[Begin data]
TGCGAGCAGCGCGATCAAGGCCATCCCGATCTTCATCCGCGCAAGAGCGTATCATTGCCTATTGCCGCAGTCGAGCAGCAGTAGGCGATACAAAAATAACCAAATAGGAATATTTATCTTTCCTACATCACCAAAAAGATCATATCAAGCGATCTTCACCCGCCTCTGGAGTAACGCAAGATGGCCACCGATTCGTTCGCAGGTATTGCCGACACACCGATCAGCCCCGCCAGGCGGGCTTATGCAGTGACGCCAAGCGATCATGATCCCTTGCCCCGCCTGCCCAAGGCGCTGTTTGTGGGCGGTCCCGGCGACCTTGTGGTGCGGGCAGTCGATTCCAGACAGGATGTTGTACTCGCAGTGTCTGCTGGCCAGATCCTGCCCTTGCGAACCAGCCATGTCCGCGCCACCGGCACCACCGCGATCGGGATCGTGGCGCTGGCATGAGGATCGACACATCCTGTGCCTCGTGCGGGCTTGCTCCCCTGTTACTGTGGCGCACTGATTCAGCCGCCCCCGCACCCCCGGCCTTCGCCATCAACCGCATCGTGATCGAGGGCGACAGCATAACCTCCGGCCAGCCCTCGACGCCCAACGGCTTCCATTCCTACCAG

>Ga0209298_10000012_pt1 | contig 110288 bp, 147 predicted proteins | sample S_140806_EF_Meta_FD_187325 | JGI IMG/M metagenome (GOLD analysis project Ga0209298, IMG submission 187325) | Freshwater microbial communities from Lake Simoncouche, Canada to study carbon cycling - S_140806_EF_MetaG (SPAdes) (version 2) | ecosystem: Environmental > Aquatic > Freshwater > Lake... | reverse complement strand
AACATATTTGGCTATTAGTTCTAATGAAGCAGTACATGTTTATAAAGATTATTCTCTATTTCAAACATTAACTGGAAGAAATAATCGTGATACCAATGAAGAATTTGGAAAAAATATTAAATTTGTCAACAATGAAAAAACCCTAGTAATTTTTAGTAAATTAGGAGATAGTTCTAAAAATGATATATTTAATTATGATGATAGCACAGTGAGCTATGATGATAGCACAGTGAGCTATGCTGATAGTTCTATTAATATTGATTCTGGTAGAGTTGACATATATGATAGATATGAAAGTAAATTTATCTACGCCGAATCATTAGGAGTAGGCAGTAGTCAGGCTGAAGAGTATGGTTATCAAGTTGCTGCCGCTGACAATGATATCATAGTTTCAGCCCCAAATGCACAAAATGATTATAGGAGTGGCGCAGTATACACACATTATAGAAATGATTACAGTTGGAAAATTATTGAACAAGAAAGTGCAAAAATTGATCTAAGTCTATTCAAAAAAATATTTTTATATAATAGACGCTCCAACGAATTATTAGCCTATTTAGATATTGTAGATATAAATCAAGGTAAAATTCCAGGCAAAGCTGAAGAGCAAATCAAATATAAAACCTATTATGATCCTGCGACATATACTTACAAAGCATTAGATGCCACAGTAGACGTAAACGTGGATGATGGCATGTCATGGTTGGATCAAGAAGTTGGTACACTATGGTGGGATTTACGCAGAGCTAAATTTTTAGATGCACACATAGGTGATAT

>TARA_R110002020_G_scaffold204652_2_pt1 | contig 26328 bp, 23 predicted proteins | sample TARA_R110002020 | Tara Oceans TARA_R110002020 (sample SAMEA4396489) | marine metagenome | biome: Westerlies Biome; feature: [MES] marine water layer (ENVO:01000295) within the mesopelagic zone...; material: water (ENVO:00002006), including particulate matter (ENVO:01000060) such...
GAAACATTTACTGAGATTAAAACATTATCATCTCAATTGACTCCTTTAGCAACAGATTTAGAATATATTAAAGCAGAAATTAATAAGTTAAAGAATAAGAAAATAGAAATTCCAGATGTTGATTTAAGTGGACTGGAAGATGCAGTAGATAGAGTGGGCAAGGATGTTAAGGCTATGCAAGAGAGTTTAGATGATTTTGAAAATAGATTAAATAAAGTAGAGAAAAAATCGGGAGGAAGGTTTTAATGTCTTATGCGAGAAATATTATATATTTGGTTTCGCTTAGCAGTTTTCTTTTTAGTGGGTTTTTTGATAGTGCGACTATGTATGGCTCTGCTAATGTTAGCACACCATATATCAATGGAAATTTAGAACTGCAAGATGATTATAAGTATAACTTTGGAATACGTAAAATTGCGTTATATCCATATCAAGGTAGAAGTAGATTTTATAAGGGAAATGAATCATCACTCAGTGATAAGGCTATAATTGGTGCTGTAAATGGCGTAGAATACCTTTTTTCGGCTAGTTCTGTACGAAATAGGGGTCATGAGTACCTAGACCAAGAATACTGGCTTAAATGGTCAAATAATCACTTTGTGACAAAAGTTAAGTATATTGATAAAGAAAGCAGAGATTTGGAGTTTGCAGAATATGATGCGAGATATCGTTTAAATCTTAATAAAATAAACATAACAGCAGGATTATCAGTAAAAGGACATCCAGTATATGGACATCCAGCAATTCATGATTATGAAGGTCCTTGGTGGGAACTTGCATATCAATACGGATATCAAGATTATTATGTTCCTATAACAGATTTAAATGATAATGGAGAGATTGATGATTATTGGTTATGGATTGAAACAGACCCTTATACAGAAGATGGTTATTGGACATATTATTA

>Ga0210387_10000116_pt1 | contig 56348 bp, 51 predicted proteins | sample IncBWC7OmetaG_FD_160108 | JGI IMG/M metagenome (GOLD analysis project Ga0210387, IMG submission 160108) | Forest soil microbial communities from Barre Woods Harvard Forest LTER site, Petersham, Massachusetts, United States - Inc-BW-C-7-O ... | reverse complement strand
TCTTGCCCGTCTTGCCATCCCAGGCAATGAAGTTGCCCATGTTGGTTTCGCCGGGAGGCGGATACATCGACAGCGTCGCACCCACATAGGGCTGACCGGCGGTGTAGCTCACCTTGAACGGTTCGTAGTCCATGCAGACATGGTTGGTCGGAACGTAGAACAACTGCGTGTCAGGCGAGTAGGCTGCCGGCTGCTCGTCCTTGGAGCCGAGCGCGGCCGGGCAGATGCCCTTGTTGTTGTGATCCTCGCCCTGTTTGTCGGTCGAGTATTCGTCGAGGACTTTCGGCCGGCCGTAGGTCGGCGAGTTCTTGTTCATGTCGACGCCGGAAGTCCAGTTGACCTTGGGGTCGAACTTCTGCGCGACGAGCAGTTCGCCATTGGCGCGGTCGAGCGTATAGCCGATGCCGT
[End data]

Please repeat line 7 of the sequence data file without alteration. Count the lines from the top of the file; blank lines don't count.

TCTTGCCCGTCTTGCCATCCCAGGCAATGAAGTTGCCCATGTTGGTTTCGCCGGGAGGCGGATACATCGACAGCGTCGCACCCACATAGGGCTGACCGGCGGTGTAGCTCACCTTGAACGGTTCGTAGTCCATGCAGACATGGTTGGTCGGAACGTAGAACAACTGCGTGTCAGGCGAGTAGGCTGCCGGCTGCTCGTCCTTGGAGCCGAGCGCGGCCGGGCAGATGCCCTTGTTGTTGTGATCCTCGCCCTGTTTGTCGGTCGAGTATTCGTCGAGGACTTTCGGCCGGCCGTAGGTCGGCGAGTTCTTGTTCATGTCGACGCCGGAAGTCCAGTTGACCTTGGGGTCGAACTTCTGCGCGACGAGCAGTTCGCCATTGGCGCGGTCGAGCGTATAGCCGATGCCGT